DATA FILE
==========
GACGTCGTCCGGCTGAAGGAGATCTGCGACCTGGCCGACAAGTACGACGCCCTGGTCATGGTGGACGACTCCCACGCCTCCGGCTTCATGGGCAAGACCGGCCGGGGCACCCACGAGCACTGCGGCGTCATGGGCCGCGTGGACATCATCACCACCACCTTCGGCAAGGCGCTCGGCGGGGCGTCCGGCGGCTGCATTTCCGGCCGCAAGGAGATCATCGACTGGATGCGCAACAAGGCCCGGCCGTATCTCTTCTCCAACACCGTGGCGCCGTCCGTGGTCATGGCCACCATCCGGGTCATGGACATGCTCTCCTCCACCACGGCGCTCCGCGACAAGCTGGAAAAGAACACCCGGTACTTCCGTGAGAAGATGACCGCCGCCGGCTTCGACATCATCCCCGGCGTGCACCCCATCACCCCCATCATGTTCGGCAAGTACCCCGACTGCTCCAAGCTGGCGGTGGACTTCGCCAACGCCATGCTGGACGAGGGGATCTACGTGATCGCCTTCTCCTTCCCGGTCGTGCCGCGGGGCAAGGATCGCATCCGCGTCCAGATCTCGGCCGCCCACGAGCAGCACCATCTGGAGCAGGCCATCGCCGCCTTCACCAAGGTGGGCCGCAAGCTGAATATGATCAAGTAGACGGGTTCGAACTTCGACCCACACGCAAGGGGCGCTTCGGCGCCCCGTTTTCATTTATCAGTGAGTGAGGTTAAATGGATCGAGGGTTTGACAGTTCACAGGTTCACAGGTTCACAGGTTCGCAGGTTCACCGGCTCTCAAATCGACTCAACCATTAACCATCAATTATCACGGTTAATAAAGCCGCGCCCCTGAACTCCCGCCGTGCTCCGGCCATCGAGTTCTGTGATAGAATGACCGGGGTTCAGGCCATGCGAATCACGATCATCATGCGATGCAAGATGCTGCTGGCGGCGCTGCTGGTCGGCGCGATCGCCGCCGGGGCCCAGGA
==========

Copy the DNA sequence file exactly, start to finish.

GACGTCGTCCGGCTGAAGGAGATCTGCGACCTGGCCGACAAGTACGACGCCCTGGTCATGGTGGACGACTCCCACGCCTCCGGCTTCATGGGCAAGACCGGCCGGGGCACCCACGAGCACTGCGGCGTCATGGGCCGCGTGGACATCATCACCACCACCTTCGGCAAGGCGCTCGGCGGGGCGTCCGGCGGCTGCATTTCCGGCCGCAAGGAGATCATCGACTGGATGCGCAACAAGGCCCGGCCGTATCTCTTCTCCAACACCGTGGCGCCGTCCGTGGTCATGGCCACCATCCGGGTCATGGACATGCTCTCCTCCACCACGGCGCTCCGCGACAAGCTGGAAAAGAACACCCGGTACTTCCGTGAGAAGATGACCGCCGCCGGCTTCGACATCATCCCCGGCGTGCACCCCATCACCCCCATCATGTTCGGCAAGTACCCCGACTGCTCCAAGCTGGCGGTGGACTTCGCCAACGCCATGCTGGACGAGGGGATCTACGTGATCGCCTTCTCCTTCCCGGTCGTGCCGCGGGGCAAGGATCGCATCCGCGTCCAGATCTCGGCCGCCCACGAGCAGCACCATCTGGAGCAGGCCATCGCCGCCTTCACCAAGGTGGGCCGCAAGCTGAATATGATCAAGTAGACGGGTTCGAACTTCGACCCACACGCAAGGGGCGCTTCGGCGCCCCGTTTTCATTTATCAGTGAGTGAGGTTAAATGGATCGAGGGTTTGACAGTTCACAGGTTCACAGGTTCACAGGTTCGCAGGTTCACCGGCTCTCAAATCGACTCAACCATTAACCATCAATTATCACGGTTAATAAAGCCGCGCCCCTGAACTCCCGCCGTGCTCCGGCCATCGAGTTCTGTGATAGAATGACCGGGGTTCAGGCCATGCGAATCACGATCATCATGCGATGCAAGATGCTGCTGGCGGCGCTGCTGGTCGGCGCGATCGCCGCCGGGGCCCAGGA